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The role of ghrelin in the regulation of sleep, hormone secretion and appetite

The peptide ghrelin is an endogenous ligand of the growth-hormone secretagogue (GHS) receptor. It participates in the regulation of hormone secretion and of the energy balance. We showed that repetitive administration of 4 x 50 µg ghrelin between 22 h and 1 h to young normal men results in increases of slow wave sleep, slow wave activity, GH, cortisol and prolactin levels. The response of GH to ghrelin was most distinct after the first injection and lowest after the fourth injection. In contrast cortisol showed an inverse pattern of response. The effects of ghrelin on sleep and GH are similar to those of growth hormone-releasing hormone (GHRH) in young male subjects. Cortisol, however, is stimulated after ghrelin (and the synthetic GHSs growth hormone-releasing peptide 6 and hexarelin) whereas it is blunted after GHRH. We suggest that ghrelin is an endogenous sleep-promoting factor. Furthermore we hypothesise that ghrelin acts as an interface of the hypothalamo-pituitary-somatotropic and the hypothalamo-pituitary-adrenocortical systems.

 

 

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Fig. 1. Effects of ghrelin on delta power activity. Accumulated delta power (± SEM) for time in bed after injection of 4 × 50 µg ghrelin compared with placebo (n = 7). Grey area, significant changes after ghrelin administration. (Am J Physiol Endocrinol Metab 284: E407-415, 2003 Weikel et al Fig 1, Copyright by The American Physiological Society, used with permission).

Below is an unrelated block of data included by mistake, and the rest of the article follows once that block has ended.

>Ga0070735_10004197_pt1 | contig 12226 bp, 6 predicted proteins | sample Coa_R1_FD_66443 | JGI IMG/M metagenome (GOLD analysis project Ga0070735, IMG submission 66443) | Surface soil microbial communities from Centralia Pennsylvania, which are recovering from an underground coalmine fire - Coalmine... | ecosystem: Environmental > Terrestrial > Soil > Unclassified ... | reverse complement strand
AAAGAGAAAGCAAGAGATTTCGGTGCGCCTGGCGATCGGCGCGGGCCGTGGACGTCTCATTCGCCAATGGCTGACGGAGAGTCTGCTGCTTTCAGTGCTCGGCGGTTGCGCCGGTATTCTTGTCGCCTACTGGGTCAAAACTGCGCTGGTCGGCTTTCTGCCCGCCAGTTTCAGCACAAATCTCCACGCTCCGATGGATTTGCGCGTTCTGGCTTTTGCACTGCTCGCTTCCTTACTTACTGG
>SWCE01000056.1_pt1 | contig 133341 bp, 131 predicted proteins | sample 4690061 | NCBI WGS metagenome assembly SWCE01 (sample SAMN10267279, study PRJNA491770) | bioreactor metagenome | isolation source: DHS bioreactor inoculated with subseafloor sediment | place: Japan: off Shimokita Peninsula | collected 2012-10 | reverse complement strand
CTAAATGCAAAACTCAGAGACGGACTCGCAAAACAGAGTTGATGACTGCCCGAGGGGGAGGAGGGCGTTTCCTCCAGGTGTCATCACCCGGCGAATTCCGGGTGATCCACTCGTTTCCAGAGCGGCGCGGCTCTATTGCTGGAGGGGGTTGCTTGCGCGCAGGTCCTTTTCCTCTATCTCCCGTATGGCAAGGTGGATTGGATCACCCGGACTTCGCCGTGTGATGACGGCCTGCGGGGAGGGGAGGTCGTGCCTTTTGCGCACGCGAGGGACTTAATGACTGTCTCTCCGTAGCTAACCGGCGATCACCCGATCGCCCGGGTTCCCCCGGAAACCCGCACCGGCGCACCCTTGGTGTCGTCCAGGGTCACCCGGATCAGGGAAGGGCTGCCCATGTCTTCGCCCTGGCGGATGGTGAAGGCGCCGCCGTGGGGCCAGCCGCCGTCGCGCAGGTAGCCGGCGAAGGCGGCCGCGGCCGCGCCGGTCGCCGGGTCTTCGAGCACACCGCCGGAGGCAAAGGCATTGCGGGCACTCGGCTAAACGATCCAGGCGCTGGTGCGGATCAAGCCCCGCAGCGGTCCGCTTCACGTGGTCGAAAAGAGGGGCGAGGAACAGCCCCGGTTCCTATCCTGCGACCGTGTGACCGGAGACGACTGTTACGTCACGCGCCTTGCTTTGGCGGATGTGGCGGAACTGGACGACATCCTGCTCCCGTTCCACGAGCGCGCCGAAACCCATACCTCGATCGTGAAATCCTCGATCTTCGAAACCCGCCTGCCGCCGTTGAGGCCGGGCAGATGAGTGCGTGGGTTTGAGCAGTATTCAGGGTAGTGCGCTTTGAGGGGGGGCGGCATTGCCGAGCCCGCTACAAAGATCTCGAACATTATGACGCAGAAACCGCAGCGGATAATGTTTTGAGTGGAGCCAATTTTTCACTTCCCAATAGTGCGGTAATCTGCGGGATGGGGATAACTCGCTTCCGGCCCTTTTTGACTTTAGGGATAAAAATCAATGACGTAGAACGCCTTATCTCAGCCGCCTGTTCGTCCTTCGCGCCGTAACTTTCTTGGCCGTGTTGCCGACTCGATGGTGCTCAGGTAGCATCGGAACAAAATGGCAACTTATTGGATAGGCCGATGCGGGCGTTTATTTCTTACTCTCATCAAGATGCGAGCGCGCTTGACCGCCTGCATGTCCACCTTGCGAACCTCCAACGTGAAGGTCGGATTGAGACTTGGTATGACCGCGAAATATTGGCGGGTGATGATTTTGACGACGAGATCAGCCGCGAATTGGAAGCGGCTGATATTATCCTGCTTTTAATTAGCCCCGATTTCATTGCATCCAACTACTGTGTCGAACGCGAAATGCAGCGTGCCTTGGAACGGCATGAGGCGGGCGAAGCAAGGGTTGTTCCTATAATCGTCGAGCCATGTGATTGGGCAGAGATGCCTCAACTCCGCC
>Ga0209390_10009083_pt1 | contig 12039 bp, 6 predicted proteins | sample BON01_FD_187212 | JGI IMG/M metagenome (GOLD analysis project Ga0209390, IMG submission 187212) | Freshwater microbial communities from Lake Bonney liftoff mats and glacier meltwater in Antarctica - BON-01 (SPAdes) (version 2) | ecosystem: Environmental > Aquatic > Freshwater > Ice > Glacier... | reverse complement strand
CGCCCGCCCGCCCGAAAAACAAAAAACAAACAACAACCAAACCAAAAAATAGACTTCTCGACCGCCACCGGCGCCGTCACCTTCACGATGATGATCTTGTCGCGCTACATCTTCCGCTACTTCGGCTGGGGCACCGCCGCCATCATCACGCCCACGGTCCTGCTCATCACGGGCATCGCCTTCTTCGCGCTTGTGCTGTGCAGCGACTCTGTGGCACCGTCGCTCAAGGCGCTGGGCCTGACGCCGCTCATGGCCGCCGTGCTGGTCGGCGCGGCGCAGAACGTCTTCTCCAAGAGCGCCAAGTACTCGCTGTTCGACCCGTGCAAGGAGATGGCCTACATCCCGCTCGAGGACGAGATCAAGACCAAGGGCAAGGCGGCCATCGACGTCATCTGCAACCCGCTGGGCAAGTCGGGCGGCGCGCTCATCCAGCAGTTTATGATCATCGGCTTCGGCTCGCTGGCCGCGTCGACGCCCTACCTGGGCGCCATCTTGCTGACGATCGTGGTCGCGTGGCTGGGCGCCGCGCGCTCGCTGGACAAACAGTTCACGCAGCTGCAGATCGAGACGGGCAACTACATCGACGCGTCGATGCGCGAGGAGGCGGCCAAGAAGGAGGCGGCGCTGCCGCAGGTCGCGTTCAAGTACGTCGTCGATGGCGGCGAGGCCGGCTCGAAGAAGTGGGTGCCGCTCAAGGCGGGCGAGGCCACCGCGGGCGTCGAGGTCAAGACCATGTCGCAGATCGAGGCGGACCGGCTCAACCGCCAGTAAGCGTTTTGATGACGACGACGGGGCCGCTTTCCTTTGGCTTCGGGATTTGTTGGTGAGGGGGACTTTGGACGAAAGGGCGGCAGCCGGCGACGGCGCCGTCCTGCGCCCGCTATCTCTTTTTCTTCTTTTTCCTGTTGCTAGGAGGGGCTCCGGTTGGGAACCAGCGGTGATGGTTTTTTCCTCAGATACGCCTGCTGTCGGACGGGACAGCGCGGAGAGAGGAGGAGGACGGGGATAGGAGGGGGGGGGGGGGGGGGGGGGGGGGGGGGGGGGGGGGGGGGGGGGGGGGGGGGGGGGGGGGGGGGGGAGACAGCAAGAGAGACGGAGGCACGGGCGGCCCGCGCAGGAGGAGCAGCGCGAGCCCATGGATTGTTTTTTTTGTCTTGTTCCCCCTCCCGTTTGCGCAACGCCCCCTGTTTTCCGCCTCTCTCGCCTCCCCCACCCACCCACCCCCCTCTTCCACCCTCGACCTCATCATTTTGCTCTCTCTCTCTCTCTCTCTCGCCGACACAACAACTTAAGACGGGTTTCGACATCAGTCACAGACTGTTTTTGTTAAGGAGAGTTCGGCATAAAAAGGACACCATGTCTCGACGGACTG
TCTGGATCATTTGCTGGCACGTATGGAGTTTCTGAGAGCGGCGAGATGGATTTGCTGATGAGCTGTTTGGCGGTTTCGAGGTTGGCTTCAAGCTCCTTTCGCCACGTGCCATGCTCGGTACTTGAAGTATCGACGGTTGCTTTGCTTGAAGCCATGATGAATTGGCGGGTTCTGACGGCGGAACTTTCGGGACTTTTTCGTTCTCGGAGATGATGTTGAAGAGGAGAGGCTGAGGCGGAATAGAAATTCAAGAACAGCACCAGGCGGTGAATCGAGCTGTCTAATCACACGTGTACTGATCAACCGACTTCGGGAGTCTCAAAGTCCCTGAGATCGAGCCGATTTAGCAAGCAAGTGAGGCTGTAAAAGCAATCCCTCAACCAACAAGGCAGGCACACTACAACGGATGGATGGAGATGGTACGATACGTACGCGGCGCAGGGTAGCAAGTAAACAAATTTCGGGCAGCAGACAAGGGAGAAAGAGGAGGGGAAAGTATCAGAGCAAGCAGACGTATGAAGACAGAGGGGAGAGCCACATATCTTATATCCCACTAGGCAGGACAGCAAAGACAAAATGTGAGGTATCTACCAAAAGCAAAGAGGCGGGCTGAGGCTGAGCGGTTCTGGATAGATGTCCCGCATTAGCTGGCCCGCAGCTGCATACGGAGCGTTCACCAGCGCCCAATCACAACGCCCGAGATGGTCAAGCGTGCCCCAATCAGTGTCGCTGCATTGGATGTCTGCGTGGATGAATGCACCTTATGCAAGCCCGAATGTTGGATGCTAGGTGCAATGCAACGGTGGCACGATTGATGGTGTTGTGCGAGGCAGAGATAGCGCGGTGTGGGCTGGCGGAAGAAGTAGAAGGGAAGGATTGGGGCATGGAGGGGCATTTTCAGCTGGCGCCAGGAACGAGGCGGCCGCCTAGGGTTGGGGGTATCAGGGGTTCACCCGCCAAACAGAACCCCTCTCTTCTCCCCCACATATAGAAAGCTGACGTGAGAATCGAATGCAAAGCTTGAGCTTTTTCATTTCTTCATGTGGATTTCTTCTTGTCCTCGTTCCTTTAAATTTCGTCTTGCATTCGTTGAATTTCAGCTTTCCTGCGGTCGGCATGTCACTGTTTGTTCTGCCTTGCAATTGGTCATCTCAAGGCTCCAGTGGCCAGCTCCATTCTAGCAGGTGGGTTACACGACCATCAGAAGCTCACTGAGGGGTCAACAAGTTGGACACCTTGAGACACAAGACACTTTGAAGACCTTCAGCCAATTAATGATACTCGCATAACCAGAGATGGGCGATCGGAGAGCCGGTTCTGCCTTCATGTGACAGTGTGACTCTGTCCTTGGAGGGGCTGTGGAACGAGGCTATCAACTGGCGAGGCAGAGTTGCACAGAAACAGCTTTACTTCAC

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Fig. 2. Time course of nocturnal plasma hormone concentrations. Nocturnal secretions of growth hormone (ACTH), cortisol, and prolactin (means ± SEM) after iv injection of 4 × 50 µg of ghrelin compared with placebo (n = 7). Arrows, times of injections. (Am J Physiol Endocrinol Metab 284: E407-415, 2003 Weikel et al Fig 2, Copyright by The American Physiological Society, used with permission).

 

In contrast sleep remained unchanged in young normal male subjects, when 4 x 50 µg ghrelin were injected hourly during the early morning between 4 h and 7 h, whereas GH and cortisol increased. This finding suggests that the effect of ghrelin on sleep depends on the time of administration. Similarly GHRH does not affect sleep after injection in the early morning. In young healthy women sleep EEG remained unchanged after ghrelin, whereas similar to the effect in male subjects, GH and cortisol increased. Obviously there is a gender difference in the effect of ghrelin on sleep, similar to the sexual dimorphism of sleep-EEG changes after GHRH.